[F]or sheer disruption to human lives, several [experts] could think of no environmental problem in American history quite equaling the calamity known as the Dust Bowl.
“The Dust Bowl is arguably one of the worst ecological blunders in world history,” said Ted Steinberg, a historian at Case Western Reserve University.
Across the High Plains, stretching from the Texas Panhandle to the Dakotas, poor farming practices in the early part of the 20th century stripped away the native grasses that held moisture and soil in place. A drought that began in 1930 exposed the folly.
Boiling clouds of dust whipped up by harsh winds buried homes and cars, destroyed crops, choked farm animals to death and sent children to the hospital with pneumonia. . . .
By the mid-1930s, people started to give up on the region in droves. The Dust Bowl refugees joined a larger stream of migrants displaced by agricultural mechanization, and by 1940 more than two million people had left the Great Plains States. . . .
[T]he Dust Bowl lasted a decade . . . .
Read the rest of the article by Justin Gillis, Where Gulf Spill Might Place on the Roll of Disasters, in the New York Times . . .
The Dust Bowl disaster was overcome in part through the New Deal work of the Civilian Conservation Corps.
The Corps employed 3 million young men, planted 2 billion trees – more than half of all the trees planted in the United States up until that time – and slowed soil erosion on 40 million acres of farmland
Visits to National Parks increased 600 percent from less than 3.5 million people in 1933, to 21 million by 1941. The rise in visitors was due to the increased facilities for recreation afforded by the completion of trails, campgrounds, roads and other projects by the CCC. The CCC developed 800 new state parks.
The work of the CCC appealed to people across the political spectrum and across class lines. The work projects appealed to farmers in the soil-eroed Dust Bowl, foresters in the West, and easterners who could recreate in new state and national parks. Unemployed urban youths enrolled in the program got paid, and their minds and bodies grew stronger as they learned the benefits of hard work, conservation and recreation. Working-class families received CCC paychecks every month. Business owners sold goods and services to CCC camps and rural families benefited economically from the nearby camps.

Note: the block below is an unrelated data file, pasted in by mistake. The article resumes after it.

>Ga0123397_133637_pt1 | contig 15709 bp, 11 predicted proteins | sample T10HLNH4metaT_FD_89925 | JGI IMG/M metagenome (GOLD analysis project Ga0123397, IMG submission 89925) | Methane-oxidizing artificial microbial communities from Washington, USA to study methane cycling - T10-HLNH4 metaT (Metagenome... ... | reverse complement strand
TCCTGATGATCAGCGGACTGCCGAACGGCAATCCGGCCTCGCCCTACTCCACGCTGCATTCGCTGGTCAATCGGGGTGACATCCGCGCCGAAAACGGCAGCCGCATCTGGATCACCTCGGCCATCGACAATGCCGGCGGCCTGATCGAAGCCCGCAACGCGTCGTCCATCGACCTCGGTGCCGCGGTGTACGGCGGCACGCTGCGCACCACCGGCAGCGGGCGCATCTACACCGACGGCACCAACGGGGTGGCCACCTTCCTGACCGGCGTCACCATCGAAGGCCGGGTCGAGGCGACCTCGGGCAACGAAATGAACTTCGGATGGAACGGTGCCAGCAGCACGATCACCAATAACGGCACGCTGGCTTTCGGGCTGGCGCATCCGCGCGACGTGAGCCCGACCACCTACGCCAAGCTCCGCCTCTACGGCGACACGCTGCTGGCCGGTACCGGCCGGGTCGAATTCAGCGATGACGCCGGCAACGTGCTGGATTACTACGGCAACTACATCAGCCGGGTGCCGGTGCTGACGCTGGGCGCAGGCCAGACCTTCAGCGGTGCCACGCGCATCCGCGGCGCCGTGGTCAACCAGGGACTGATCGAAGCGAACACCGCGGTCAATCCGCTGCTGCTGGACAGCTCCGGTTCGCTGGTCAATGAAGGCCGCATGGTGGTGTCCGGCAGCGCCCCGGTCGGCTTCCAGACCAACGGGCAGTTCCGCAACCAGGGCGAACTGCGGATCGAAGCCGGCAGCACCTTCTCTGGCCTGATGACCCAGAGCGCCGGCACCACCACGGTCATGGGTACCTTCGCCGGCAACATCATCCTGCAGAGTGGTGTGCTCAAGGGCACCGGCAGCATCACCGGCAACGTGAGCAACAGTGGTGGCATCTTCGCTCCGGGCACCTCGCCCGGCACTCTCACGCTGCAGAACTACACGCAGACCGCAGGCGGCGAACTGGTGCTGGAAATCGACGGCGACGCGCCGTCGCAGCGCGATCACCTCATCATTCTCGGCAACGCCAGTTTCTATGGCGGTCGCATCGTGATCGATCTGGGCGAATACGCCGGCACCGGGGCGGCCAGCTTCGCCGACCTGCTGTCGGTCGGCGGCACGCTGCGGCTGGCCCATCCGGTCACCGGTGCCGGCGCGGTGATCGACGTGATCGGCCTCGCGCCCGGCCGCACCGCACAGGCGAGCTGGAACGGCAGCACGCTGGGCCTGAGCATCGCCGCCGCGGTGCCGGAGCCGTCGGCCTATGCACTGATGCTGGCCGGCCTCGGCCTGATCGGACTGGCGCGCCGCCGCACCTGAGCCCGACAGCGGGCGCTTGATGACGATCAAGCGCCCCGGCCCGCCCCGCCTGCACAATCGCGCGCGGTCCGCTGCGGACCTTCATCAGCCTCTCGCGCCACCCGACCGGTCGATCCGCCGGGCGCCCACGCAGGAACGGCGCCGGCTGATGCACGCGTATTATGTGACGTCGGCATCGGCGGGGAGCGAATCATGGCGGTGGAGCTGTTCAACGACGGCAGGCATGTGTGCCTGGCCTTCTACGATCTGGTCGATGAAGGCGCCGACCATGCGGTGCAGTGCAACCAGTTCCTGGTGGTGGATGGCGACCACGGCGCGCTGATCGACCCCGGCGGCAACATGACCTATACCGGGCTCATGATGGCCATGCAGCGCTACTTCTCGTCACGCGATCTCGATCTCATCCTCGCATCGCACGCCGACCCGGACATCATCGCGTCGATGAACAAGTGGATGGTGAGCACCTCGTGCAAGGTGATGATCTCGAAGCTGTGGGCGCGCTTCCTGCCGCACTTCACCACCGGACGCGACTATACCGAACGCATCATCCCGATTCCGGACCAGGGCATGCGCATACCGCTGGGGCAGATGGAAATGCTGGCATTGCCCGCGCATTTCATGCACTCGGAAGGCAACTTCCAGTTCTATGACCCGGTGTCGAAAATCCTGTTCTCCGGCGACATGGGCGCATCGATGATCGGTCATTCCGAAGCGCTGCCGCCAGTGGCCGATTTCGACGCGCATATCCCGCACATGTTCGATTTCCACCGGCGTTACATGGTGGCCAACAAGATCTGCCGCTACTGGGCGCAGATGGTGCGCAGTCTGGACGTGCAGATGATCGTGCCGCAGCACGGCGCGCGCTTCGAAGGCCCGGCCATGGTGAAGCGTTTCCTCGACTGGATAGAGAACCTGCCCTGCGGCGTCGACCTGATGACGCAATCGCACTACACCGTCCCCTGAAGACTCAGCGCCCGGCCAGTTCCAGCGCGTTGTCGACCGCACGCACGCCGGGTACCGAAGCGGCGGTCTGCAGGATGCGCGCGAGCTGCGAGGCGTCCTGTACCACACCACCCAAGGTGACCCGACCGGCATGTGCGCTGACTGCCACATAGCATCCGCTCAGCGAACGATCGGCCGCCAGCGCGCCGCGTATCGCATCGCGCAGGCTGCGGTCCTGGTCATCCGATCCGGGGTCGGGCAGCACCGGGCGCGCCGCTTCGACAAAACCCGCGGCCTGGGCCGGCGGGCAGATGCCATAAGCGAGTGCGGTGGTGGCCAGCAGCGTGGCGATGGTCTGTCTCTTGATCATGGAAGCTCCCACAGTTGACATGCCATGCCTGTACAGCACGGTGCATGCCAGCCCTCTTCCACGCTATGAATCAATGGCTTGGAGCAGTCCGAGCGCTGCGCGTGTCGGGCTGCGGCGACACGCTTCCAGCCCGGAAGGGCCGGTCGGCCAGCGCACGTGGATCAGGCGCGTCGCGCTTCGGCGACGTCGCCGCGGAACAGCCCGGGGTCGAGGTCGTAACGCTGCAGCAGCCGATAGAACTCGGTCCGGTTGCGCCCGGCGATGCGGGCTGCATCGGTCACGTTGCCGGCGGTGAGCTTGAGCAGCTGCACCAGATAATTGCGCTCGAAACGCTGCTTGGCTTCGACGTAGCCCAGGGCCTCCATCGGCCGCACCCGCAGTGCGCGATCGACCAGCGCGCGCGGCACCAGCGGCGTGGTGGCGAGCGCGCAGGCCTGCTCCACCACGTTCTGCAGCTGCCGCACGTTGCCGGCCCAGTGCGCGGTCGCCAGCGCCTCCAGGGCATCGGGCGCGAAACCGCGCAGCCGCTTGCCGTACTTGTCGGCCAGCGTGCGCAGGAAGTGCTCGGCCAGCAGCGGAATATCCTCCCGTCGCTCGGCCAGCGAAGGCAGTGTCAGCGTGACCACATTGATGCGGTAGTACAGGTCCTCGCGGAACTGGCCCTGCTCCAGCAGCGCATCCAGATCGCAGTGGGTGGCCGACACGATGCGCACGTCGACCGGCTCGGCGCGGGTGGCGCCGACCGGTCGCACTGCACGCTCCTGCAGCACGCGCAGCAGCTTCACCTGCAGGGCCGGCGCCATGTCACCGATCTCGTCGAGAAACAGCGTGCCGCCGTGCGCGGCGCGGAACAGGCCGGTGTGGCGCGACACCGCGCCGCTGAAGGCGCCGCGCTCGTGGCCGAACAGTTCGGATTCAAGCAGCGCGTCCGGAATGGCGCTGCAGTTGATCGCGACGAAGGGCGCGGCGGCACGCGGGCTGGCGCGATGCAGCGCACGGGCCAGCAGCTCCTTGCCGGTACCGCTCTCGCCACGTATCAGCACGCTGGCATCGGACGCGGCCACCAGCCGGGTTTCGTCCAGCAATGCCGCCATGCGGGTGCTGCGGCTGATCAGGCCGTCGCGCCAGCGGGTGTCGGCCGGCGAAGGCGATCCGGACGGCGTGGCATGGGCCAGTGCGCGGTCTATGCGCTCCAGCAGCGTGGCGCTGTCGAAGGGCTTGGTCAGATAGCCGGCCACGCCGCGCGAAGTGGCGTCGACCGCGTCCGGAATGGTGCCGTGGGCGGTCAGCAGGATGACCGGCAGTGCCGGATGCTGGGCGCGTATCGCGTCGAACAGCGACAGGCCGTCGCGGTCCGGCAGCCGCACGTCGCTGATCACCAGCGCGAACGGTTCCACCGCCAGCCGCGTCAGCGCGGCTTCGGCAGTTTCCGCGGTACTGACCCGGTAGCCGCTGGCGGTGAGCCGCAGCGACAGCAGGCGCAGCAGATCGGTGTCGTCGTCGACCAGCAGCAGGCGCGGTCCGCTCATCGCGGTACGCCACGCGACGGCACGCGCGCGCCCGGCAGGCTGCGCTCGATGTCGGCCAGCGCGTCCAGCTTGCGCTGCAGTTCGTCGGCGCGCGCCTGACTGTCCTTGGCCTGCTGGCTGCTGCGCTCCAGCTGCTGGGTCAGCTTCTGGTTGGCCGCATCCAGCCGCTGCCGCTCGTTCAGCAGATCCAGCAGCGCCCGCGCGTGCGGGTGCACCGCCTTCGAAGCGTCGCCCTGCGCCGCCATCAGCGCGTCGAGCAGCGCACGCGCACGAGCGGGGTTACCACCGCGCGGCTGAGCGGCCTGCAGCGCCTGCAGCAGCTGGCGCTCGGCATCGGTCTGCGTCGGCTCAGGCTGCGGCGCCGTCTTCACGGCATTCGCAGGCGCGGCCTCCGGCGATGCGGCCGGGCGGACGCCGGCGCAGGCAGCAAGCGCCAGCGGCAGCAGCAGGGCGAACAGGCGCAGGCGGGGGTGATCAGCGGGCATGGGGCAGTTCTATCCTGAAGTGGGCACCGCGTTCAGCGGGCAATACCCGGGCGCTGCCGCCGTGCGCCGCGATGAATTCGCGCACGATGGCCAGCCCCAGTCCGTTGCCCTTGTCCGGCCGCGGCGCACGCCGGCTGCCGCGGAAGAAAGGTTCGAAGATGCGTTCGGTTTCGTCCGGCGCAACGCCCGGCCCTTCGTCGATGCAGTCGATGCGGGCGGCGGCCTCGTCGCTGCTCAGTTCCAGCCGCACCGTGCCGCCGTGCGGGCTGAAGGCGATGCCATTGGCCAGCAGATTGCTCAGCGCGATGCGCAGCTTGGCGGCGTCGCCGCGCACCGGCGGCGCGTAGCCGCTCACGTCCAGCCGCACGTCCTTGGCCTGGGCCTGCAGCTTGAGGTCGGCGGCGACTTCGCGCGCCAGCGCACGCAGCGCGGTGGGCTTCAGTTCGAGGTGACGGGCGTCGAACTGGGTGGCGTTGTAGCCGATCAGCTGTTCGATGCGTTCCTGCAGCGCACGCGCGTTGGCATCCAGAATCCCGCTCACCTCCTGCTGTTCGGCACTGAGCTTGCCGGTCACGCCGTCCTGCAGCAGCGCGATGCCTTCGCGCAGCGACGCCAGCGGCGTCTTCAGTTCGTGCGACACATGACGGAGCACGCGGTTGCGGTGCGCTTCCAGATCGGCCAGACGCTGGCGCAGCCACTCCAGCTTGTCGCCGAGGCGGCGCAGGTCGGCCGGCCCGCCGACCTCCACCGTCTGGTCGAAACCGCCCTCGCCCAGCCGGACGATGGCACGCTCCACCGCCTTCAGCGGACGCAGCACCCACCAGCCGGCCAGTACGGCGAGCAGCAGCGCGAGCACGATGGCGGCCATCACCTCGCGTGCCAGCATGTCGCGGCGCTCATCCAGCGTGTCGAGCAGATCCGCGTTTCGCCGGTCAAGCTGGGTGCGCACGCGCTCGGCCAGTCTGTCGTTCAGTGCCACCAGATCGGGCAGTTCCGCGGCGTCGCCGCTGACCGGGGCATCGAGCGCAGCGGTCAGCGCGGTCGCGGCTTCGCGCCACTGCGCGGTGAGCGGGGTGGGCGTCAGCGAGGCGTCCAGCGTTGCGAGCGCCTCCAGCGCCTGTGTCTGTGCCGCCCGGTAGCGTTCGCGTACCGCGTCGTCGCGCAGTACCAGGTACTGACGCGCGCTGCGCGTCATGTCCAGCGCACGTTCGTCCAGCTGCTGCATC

President Franklin Delano Roosevelt relied on the work relief of the CCC to raise support among the American people, on the local and national levels, and on the political Left and Right, to knit together an ideologically diverse political constituency to support the New Deal. These are important lessons for President Barack Obama for economic stimulus, saving endangered state parks, and equal justice.
Attached are brief excerpts from the book Nature’s New Deal by Professor Neil Maher. The book analyzes the impact of the New Deal and the CCC on the economic, social, environmental and political landscape of the United States in the decade from 1933 to 1942 in several areas: (1) land purchases of 20 million acres, (2) soil conservation, (3) forests, (4) parks, (5) the intersection of conservation and recreation, (6) workers, (7) equal justice, and (8) leadership and politics. Click here to download excerpts from Nature’s New Deal.
Click here to see the Policy Report Economic Stimulus, Green Space, and Equal Justice (The City Project 2009).
Click on the image to learn more about the campaign to diversify access to and support for the National Parks generally and the San Gabriel Mountains and watershed specifically by The City Project, Robert Bracamontes, Acjachemen Nation, Juaneño Tribe; California Pan Ethnic Health Network; Coastwalk California; Latino Coalition for a Healthy California; and Mujeres de la Tierra.